Last year meanwhile, it acquired audio specialist d&b Group along with a minority stake in Populous, an architectural and design firm for sports and entertainment venues, whose portfolio spans 3,000 projects including London’s Wembley Stadium and the Las Vegas Sphere.

Sixth Street-backed premium experiences specialist Legends revealed an agreement to purchase venue management giant ASM Global in November last year. The reputed $2.4 billion deal is planned to lead to the creation of a premium global live events company.

Silicon Valley-based PE firm Silver Lake announced last month it is to acquire all outstanding shares WME parent company Endeavor. Silver Lake made its initial investment in WME in 2012 and bought fashion and sports-focused talent agency IMG for $2.4 billion in late 2013, rolling up both acquisitions into WME-IMG. The mega-agency was rebranded as Endeavor in 2017.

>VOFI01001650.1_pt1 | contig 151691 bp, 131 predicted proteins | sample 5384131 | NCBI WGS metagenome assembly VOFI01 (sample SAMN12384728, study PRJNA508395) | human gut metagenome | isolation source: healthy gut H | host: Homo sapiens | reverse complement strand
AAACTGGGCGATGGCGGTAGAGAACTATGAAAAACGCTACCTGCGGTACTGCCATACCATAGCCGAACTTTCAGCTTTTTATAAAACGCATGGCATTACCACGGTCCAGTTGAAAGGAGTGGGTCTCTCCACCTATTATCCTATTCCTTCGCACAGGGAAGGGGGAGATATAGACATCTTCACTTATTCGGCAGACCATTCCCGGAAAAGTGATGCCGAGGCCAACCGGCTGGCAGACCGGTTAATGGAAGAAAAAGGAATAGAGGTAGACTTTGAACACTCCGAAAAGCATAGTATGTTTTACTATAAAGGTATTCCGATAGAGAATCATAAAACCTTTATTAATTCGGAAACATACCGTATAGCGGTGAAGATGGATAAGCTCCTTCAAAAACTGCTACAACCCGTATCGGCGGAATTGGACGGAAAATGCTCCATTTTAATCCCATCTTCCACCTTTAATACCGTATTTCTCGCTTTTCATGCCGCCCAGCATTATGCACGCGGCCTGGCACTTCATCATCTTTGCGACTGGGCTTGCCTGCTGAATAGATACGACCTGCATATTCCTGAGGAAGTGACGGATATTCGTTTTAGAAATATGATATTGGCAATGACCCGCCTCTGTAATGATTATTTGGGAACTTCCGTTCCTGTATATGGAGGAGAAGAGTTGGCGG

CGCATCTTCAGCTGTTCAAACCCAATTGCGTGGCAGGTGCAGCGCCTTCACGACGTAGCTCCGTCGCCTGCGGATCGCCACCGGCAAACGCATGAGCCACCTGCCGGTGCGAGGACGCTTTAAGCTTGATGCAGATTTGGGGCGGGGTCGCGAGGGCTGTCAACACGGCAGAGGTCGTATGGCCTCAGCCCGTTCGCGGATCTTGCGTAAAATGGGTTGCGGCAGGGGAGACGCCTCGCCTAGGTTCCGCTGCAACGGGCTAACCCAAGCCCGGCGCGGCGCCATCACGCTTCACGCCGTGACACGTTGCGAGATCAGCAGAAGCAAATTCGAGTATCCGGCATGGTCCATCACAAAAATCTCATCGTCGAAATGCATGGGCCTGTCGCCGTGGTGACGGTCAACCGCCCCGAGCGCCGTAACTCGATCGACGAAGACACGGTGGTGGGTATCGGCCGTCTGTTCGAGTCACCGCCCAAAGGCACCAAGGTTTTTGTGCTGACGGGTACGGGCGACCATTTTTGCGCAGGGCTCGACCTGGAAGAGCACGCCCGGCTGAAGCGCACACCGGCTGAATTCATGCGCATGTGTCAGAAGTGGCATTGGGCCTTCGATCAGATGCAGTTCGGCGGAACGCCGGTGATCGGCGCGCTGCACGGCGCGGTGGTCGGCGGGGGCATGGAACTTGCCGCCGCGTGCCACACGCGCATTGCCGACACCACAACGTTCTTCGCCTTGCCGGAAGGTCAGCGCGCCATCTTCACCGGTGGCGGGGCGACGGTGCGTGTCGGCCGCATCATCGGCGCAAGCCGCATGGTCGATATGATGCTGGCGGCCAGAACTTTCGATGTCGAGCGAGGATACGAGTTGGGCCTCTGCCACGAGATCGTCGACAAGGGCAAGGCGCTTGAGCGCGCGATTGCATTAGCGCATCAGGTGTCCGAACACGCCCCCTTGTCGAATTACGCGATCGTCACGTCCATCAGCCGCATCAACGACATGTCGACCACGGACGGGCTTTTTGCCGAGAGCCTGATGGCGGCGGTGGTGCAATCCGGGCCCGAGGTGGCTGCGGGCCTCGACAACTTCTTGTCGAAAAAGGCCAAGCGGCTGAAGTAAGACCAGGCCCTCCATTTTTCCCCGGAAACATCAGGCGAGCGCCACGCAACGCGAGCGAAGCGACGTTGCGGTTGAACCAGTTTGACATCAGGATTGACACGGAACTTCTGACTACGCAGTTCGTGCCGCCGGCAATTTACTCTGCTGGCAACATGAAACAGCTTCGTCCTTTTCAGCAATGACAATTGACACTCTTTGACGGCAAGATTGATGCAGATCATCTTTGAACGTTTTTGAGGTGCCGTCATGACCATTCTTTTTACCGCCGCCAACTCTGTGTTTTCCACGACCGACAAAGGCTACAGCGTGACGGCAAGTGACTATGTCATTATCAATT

Furthermore, Silver Lake acquired Australian live entertainment behemoth TEG from another investment company, Affinity Equity Partners, in 2019, in a reputed A$1.3bn deal, and also owns shares in Oak View Group and invested in sports merchandise company Fanatics.

“Arguably, only other PE-backed entities have the means to undertake such large-scale acquisitions, and so the concentration of ownership within the sector will inevitably continue”

Global investment firm Blackstone got in on the act in 2018, snapping up the UK’s NEC Group in a deal reportedly worth more than £800 million and looks poised to acquire song management company Hipgnosis Songs Fund.

In 2018, Netherlands-based multinational investment firm Waterland Private Equity acquired six leading Scandinavian promoters and agencies – ICO Concerts and ICO Management and Touring (Denmark), Friction and Atomic Soul Booking (Norway) and Blixten & Co and Maloney Concerts (Sweden), bringing them together as All Things Live.

Elsewhere, Artémis, an investment firm led by billionaire French businessman Francois-Henri Pinault, acquired TPG’s majority stake in Creative Artists Agency (CAA) last year. PE company TPG had upped its 35% stake in CAA to 53% for a reported $225 million in 2014. The previous year, “purpose-driven global investment organisation” EQT entered the global touring business to become the largest outside shareholder in United Talent Agency (UTA).